Basically, when you open a new website, you need to manually opt in for non-essential cookies. If you don’t, the website doesn’t have any legal right to process your non-essential data. So if you see a pop-up saying you’ve received a cookie, with a pointless ‘ok’ button, then that website is breaking the law.
This ruling will undeniablycause headaches for a lot of businesses, as the cookies in question are often used for targeted advertising and other fundamental operations. But privacy advocates should rejoice as it could influence the upcoming ePrivacy reform.
In addition to active opt-in, cookie consent cannot be bundled with other purposes, and websites must provide specific information on tracking. This additional information is interesting as it’s likely to include who the data will be shared with and how long the cookie will operate.
— Lukasz Olejnik (@lukOlejnik) October 1, 2019
But what’s the big deal?
The reason for this strict measure is that under GDPR, consent cannot be implied or assumed. Consent has to be given prior to storing or accessing non-essential cookies, which pre-checked cookie consent boxes cannot do.
Privacy advocators dislike cookies mainly due to third-party cookies (the linked site has now an illegal cookie consent form btw) which gives information to websites other than the ones you’re currently surfing.
While not all third-party cookies malicious (many firms use them for analytical purposes), they can allow companies you’ve never even heard of to track your browsing history across the web and target you with their message — even if you don’t click a single ad.
at here refreshing Curia press release page & noticed their own non-compliant #cookie notice – spot the irony on their cookie information page – looks like the Court are about to render their own site illegal wrt to pre-ticked boxes… a little embarrassing… #privacy#planet49pic.twitter.com/ewdEqQqrvb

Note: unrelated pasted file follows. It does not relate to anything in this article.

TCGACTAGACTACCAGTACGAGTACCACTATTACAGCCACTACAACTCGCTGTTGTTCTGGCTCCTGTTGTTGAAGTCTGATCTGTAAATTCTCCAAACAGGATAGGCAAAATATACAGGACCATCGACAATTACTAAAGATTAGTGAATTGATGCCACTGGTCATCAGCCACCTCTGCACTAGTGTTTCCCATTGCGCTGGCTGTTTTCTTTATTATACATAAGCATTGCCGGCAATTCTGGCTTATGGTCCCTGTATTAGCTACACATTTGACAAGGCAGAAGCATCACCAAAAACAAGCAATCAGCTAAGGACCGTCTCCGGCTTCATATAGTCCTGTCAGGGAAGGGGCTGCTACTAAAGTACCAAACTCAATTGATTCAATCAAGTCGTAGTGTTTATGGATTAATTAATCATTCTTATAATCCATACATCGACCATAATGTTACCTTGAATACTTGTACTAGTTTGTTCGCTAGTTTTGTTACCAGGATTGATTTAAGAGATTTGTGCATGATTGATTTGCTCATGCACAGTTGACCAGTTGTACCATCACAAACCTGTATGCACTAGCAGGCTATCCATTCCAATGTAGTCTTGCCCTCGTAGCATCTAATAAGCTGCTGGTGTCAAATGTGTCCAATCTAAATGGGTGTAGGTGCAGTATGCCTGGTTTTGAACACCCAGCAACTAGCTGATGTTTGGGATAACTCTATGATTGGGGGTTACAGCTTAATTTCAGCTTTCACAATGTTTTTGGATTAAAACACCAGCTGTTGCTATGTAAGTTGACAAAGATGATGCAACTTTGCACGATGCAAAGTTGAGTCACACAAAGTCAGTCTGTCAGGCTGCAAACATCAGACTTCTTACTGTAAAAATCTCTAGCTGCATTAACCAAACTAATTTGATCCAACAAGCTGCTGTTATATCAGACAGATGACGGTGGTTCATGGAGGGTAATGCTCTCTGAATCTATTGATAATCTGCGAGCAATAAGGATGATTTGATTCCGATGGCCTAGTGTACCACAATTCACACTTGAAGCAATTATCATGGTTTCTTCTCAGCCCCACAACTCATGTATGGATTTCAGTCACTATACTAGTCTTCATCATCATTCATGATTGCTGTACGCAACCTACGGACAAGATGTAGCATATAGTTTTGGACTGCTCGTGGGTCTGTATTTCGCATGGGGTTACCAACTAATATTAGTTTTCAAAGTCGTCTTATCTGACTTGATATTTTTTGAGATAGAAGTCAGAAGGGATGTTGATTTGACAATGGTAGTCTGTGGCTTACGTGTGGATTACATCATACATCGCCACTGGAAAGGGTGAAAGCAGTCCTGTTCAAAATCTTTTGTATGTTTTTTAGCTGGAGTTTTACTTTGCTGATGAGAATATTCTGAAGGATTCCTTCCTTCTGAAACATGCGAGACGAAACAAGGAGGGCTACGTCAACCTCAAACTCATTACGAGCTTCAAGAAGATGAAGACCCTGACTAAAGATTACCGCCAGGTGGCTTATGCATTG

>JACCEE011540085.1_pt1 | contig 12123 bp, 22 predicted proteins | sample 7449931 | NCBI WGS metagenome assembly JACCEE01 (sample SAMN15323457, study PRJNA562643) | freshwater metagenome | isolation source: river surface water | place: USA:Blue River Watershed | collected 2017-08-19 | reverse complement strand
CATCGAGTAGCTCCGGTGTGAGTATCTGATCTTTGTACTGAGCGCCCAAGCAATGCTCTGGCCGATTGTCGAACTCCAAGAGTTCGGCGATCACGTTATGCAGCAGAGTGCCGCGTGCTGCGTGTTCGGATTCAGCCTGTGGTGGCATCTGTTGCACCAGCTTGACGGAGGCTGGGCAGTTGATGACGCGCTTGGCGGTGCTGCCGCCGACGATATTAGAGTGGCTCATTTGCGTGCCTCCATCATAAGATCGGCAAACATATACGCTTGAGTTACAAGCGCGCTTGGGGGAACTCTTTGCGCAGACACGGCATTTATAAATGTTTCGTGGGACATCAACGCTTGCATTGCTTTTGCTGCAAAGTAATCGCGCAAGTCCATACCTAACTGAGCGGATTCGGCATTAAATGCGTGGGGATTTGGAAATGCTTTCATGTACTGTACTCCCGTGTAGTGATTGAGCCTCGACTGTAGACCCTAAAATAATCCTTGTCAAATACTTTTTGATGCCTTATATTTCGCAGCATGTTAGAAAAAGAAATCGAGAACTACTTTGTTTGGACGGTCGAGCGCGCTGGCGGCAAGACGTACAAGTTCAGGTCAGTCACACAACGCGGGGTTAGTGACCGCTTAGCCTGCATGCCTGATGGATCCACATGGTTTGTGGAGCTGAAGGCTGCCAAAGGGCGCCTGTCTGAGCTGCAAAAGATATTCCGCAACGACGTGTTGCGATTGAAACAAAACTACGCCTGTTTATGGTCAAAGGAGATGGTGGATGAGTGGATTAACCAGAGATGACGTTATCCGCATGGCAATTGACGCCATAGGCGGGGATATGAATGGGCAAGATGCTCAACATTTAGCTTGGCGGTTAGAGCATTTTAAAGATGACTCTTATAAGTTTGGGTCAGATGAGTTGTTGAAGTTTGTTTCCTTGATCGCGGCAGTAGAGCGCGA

— Alexander Hanff (@alexanderhanff) October 1, 2019
Will this new ruling change anything?
I’m personally big on privacy, but it’s going to hard to know whether this new ruling will have much of an effect on our online behavior.
When GDPR first came into effect, I diligently opted out of everything that even remotely went beyond the basic cookies needed to run the site — except for companies that I trusted. But after facing the 300,000th cookie consent pop-up, my resolve started to fade and I gave in on my principles.
A lot of sites made it basically impossible to opt out, while others required sorting through a long list of random companies to uncheck them — and let’s be honest, nobody’s got time for that.
Today’s ruling, however, tries to clarify rules around does is clarify cookie consent to stop users from being basically forced into it. It is therefore likely that people in the EU will start to notice some changes when visiting websites.
For example TNW — this beautiful website you’re reading — offers you to either accept all cookies or go into privacy setting to manage them manually. Based on the new ruling, it’s likely that consent forms like these would need to add a ‘Refuse All’ button to comply.
That would undeniably make it easier for most users to opt out of cookies on every single site they’d visit… *cue cold sweats for every website with EU traffic*
So keep an eye out to see if your browsing experience changes in the EU, which could also be set for further change with the EU‘s upcoming ePrivacy overhaul